Cinema’s legacy of transgression continues with experimental feature film by underground Native American film artist Dakota Ray Dante’s Shadow of Sin. Dante (Dakota Ray), who’s metal like f ** k, drank absinthe, sniffed hard drugs, and thought about his old flame Alexis. Dante remembers their off-switch romance, how he chopped Alexis into small pieces and buried them long ago behind “The Boleskin House”, his friend’s family vacation home. Dante of course wishes to be able to find his remains to desecrate them further. Luckily his also metal as f ** k friend Mahoganny (Fred Epstein) just inherited “The Boleskin House” from his late father, which “accidentally” stopped working.
Mahoganny considers wasting his inheritance on alcohol and cocaine and invites Dante. While gorging himself on drugs at the vacation home, Dante meets Mahoganny’s grandmother (Maddison M.), who is 92, deaf, mute and sitting in a chair. Mahoganny informs Dante that his grandmother is so helpless that she cannot stop Mahoganny from feeding him and licking his ass. While digging up Alexis, Dante secretly hides eight balls of precious cocaine in a dead rabbit (The White Rabbit) because he doesn’t trust Mahoganny. Good thought, because Mahoganny intends to assassinate Dante this weekend. Will our hero survive? What hero? No one here except nasty cocaine demons, evil dolls and a lot of dark magic. As Samhaim once sang: All the murder, all the guts, all the fun. With two balls of Satan.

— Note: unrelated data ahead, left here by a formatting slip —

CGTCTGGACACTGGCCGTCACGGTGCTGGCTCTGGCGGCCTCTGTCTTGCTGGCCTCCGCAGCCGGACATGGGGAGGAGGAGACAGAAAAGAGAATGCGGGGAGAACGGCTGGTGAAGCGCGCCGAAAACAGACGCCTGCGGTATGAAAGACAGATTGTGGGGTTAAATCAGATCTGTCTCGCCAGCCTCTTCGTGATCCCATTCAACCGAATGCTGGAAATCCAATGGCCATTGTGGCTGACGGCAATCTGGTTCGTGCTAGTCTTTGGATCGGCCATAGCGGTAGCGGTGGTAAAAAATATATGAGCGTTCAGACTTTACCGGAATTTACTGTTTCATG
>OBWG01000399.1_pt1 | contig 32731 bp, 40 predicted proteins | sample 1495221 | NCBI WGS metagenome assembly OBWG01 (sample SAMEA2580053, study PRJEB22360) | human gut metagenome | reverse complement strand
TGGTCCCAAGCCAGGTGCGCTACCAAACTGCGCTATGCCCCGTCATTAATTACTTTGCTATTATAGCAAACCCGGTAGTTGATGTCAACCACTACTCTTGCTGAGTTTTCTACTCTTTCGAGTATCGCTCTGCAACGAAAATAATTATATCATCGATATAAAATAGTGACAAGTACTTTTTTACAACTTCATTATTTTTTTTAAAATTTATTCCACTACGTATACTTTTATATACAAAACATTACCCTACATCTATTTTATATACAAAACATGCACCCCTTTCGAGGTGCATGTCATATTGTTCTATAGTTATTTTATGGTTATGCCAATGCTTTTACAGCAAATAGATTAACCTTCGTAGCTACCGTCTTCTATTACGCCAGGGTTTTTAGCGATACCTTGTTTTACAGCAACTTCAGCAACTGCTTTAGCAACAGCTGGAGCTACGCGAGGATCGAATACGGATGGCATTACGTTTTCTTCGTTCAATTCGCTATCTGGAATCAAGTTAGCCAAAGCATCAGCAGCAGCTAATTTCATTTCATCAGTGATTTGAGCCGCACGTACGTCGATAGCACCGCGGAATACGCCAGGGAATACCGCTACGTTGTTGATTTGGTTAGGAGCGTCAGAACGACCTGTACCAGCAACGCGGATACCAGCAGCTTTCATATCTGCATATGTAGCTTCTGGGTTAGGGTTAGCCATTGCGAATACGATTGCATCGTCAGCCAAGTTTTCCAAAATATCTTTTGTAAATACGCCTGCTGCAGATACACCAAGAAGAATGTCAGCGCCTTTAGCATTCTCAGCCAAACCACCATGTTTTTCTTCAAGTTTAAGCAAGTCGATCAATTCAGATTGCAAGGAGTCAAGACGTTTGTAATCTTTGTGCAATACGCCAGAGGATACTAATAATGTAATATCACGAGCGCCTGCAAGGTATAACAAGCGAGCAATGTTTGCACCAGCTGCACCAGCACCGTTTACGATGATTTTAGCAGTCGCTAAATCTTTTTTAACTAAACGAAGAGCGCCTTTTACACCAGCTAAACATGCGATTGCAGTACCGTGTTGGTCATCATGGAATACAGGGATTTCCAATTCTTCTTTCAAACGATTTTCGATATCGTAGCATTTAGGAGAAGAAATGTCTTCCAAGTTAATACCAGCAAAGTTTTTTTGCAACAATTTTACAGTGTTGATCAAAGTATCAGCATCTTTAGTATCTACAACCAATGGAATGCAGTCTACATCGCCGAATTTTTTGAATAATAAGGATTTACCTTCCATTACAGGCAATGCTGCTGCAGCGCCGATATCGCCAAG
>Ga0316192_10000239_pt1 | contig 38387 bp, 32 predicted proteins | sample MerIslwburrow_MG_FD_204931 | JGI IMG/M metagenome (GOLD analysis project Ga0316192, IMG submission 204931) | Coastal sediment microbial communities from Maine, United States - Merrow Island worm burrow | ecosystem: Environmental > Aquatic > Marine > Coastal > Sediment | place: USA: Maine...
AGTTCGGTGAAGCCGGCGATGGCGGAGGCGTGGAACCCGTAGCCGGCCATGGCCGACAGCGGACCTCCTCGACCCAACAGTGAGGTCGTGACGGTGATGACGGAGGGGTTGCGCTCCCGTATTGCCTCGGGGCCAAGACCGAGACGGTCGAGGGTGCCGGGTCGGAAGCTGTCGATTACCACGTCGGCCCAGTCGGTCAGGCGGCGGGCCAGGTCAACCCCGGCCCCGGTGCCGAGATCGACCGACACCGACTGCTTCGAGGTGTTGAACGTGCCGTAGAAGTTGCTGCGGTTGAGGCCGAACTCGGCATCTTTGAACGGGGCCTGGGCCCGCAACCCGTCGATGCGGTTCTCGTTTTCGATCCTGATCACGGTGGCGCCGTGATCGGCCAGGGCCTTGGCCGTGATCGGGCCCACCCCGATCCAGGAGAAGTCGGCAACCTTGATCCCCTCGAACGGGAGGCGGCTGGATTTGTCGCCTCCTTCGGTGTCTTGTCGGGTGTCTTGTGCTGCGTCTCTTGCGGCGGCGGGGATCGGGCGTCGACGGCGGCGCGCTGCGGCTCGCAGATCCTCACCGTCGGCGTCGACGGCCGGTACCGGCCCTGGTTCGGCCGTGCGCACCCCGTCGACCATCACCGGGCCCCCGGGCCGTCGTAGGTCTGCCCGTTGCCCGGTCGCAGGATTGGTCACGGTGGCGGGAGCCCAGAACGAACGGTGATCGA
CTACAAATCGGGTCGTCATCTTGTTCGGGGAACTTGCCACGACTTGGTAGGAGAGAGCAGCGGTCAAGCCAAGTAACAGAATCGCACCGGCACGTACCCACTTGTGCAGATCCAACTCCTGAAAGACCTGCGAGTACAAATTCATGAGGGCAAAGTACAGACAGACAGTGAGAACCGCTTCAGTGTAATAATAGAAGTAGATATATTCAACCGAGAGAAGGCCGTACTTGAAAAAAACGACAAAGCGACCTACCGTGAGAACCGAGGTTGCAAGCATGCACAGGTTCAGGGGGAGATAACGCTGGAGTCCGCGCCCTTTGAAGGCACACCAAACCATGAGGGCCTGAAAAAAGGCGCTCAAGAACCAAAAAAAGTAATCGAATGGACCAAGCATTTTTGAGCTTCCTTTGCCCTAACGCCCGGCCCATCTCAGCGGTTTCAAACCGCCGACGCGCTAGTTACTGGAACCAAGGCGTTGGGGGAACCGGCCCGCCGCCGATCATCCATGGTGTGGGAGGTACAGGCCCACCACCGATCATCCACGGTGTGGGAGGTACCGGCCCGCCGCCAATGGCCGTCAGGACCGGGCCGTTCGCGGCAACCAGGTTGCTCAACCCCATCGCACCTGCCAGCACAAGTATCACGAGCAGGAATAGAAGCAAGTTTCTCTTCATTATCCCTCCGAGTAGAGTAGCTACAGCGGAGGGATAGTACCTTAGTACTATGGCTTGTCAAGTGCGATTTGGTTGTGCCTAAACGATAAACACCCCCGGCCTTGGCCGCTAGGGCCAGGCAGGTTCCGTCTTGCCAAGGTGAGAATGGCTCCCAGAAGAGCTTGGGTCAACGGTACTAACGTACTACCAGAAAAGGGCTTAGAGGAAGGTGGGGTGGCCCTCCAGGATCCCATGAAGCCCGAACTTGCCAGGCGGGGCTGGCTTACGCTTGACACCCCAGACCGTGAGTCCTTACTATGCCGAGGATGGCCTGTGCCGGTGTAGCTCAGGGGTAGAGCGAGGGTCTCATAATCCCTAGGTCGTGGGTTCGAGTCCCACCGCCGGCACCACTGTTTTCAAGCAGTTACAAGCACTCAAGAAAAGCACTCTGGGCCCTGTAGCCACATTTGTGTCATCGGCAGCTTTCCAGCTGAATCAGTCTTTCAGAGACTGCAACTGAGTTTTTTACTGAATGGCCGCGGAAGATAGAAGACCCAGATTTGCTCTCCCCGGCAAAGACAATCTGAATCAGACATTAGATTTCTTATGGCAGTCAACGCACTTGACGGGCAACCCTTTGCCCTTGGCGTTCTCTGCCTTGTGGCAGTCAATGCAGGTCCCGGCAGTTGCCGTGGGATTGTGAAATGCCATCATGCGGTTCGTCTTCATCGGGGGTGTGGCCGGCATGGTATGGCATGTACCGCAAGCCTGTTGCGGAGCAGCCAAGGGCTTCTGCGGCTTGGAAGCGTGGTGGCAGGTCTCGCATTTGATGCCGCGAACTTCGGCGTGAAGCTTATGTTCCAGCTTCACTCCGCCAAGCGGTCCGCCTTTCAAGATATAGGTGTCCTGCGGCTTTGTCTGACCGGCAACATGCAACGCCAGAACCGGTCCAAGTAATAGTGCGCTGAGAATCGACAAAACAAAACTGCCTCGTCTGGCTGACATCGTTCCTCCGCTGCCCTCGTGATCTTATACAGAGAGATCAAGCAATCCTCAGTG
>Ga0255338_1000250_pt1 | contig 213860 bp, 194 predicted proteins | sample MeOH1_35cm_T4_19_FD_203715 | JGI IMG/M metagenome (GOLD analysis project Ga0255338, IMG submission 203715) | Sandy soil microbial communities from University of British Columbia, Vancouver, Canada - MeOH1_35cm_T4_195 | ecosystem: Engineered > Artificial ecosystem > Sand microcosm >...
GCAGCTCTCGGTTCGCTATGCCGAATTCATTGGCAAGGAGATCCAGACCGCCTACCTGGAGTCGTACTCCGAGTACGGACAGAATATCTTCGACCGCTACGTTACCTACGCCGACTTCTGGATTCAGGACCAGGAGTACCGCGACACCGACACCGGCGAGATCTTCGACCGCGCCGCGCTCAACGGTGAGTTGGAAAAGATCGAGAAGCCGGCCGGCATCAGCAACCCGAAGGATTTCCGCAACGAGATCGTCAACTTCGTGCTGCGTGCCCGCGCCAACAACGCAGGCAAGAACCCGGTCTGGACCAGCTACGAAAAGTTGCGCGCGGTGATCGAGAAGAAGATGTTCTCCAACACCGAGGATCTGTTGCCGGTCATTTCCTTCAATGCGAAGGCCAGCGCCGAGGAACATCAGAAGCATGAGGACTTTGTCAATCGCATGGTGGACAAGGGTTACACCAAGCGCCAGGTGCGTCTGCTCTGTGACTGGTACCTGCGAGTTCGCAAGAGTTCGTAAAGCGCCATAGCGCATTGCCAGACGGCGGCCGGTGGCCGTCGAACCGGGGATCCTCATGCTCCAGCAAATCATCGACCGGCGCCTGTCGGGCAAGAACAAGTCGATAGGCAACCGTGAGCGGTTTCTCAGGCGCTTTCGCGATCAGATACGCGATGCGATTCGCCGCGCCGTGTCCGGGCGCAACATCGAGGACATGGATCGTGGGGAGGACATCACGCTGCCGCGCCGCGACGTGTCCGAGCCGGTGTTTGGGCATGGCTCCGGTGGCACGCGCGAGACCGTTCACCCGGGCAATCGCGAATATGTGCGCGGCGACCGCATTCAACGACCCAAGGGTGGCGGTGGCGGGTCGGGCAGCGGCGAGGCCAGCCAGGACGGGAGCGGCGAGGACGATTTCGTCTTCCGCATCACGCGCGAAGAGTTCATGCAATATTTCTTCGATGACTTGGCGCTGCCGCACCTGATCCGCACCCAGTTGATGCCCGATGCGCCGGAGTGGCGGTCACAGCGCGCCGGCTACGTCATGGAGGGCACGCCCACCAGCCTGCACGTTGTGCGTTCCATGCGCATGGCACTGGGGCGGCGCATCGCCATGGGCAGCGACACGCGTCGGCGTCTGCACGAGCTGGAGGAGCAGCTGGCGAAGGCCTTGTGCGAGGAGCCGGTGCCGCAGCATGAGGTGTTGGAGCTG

“…considering wasting his inheritance on alcohol and cocaine and invites Dante.
Dakota Ray directed, wrote, performed, produced, shot, edited and designed for the production Dante’s Shadow of Sin. Before we see how grotesque and smelly the plot is, it’s worth pointing out how well done this movie is. Ray claims to be self-taught, but the level at which he is working on his eighth underground feature film is extraordinary. The visual vocabulary of smart angles and textures combining close-ups with plenty of smart edits keeps the whole thing from dragging out. There is also this amazing black and blue monochrome that is used everywhere. It looks like the tone of a 20th century black and white television reflection, like Clowes’ color scheme on the original Ghost world graphic novel. This not only produces dynamite storm footage, but makes the spooky visuals even more spooky. The soundscapes that Ray and others use to keep the feeling haunted throughout. It was wise to use this throughout the use of Italian doom band Naga’s sludge metal sparingly, as their music, while great, won’t be everyone’s cup of poison. Additionally, Ray does a superb deep, growling black metal voice, where it sounds like a demon without drifting into a cookie monster.